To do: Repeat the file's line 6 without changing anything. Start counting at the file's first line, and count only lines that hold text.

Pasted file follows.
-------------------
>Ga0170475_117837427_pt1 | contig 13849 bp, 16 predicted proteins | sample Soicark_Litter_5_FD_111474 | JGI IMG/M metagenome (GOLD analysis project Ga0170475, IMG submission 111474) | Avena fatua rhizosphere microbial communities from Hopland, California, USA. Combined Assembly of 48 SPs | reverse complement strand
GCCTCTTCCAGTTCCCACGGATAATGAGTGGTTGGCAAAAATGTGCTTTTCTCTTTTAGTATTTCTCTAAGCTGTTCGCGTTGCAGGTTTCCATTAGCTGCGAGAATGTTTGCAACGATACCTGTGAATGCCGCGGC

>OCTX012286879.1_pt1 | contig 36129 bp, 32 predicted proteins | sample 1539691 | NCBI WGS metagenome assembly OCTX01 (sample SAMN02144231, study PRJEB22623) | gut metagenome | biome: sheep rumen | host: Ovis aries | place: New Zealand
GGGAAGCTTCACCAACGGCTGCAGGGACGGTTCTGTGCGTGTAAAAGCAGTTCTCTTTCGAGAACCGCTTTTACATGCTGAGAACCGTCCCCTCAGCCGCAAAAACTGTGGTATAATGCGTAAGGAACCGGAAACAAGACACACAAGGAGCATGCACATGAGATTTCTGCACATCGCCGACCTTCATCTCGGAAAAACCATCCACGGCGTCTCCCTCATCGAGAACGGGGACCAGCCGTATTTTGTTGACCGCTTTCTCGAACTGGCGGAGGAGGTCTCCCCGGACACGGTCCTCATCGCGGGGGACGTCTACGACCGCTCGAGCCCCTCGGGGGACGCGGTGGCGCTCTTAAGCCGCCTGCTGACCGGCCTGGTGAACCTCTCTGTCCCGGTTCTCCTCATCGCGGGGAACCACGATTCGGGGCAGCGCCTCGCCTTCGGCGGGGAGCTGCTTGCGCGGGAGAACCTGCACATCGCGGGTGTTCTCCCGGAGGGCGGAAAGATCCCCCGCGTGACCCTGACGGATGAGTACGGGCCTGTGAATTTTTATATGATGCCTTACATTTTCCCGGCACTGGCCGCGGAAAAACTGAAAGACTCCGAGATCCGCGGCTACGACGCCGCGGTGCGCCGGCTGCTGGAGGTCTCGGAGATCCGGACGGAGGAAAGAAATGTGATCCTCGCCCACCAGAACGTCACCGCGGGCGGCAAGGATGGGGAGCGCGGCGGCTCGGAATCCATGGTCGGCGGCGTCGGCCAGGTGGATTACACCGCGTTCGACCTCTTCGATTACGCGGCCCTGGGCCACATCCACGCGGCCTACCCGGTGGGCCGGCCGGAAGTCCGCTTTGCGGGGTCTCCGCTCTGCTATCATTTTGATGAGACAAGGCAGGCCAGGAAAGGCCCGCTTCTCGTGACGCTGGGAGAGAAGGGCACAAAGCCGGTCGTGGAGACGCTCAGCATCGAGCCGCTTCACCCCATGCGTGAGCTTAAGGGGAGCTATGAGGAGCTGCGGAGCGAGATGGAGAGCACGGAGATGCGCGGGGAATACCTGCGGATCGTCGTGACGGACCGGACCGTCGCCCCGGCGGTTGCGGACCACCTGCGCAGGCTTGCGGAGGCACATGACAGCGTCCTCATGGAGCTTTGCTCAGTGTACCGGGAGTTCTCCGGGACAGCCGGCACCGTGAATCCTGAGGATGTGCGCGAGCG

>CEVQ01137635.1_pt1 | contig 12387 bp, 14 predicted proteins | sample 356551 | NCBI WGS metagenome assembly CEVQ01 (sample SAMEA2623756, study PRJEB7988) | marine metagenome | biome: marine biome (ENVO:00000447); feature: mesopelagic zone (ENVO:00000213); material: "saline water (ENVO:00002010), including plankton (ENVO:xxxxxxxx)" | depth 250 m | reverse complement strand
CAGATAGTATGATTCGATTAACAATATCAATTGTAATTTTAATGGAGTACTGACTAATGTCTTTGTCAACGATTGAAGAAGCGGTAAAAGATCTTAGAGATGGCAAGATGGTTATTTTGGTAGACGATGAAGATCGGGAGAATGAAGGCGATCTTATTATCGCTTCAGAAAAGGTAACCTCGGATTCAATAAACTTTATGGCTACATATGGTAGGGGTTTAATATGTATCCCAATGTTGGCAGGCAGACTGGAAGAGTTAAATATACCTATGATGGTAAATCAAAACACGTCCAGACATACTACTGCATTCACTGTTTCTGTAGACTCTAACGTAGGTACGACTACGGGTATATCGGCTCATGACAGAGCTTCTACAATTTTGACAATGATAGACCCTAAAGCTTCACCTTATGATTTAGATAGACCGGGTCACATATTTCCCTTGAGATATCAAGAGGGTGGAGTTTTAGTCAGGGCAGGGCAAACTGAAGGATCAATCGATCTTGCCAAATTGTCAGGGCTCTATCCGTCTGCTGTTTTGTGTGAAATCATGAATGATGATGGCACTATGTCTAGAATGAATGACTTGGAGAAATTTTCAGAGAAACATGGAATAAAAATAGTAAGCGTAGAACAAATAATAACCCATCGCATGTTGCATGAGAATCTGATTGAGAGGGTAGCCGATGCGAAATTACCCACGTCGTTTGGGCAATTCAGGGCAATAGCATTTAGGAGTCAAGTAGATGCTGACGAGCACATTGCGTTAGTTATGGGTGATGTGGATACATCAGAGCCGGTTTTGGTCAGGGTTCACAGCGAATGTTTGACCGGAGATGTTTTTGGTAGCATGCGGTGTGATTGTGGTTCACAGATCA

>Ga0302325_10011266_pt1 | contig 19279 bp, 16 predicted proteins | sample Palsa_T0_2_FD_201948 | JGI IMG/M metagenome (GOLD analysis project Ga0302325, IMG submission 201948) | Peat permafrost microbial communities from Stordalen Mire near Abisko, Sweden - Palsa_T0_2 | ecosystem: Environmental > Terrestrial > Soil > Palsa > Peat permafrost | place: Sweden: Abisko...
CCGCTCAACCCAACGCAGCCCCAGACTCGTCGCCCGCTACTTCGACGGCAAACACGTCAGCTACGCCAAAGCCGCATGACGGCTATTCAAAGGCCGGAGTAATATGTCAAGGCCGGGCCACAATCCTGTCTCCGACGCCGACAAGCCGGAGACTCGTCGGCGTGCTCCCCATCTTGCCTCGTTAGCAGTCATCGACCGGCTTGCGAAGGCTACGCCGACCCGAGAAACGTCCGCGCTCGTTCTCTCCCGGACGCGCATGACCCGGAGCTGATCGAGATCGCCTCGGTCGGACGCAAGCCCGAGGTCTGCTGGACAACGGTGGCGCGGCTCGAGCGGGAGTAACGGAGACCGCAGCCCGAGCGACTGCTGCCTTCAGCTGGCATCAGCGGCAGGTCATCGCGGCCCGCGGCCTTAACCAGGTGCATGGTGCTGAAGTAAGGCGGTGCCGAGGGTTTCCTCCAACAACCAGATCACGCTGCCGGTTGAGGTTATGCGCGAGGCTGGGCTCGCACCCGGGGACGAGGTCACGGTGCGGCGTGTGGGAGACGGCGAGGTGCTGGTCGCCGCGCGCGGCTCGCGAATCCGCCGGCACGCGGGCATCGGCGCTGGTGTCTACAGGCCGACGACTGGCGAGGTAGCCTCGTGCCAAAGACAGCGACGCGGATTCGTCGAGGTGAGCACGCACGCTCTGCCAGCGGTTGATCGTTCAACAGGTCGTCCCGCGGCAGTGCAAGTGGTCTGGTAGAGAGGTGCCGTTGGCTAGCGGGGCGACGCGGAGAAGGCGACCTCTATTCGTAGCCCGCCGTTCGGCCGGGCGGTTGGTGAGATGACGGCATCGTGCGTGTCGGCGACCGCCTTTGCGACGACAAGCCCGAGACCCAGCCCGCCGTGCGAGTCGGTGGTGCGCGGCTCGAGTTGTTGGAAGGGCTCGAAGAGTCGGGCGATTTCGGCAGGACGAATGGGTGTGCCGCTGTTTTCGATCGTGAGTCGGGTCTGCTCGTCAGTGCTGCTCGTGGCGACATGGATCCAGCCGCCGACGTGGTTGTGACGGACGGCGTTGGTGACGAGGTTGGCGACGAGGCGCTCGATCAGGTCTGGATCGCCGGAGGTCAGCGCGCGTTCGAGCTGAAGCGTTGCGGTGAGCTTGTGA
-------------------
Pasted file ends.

CAGATAGTATGATTCGATTAACAATATCAATTGTAATTTTAATGGAGTACTGACTAATGTCTTTGTCAACGATTGAAGAAGCGGTAAAAGATCTTAGAGATGGCAAGATGGTTATTTTGGTAGACGATGAAGATCGGGAGAATGAAGGCGATCTTATTATCGCTTCAGAAAAGGTAACCTCGGATTCAATAAACTTTATGGCTACATATGGTAGGGGTTTAATATGTATCCCAATGTTGGCAGGCAGACTGGAAGAGTTAAATATACCTATGATGGTAAATCAAAACACGTCCAGACATACTACTGCATTCACTGTTTCTGTAGACTCTAACGTAGGTACGACTACGGGTATATCGGCTCATGACAGAGCTTCTACAATTTTGACAATGATAGACCCTAAAGCTTCACCTTATGATTTAGATAGACCGGGTCACATATTTCCCTTGAGATATCAAGAGGGTGGAGTTTTAGTCAGGGCAGGGCAAACTGAAGGATCAATCGATCTTGCCAAATTGTCAGGGCTCTATCCGTCTGCTGTTTTGTGTGAAATCATGAATGATGATGGCACTATGTCTAGAATGAATGACTTGGAGAAATTTTCAGAGAAACATGGAATAAAAATAGTAAGCGTAGAACAAATAATAACCCATCGCATGTTGCATGAGAATCTGATTGAGAGGGTAGCCGATGCGAAATTACCCACGTCGTTTGGGCAATTCAGGGCAATAGCATTTAGGAGTCAAGTAGATGCTGACGAGCACATTGCGTTAGTTATGGGTGATGTGGATACATCAGAGCCGGTTTTGGTCAGGGTTCACAGCGAATGTTTGACCGGAGATGTTTTTGGTAGCATGCGGTGTGATTGTGGTTCACAGATCA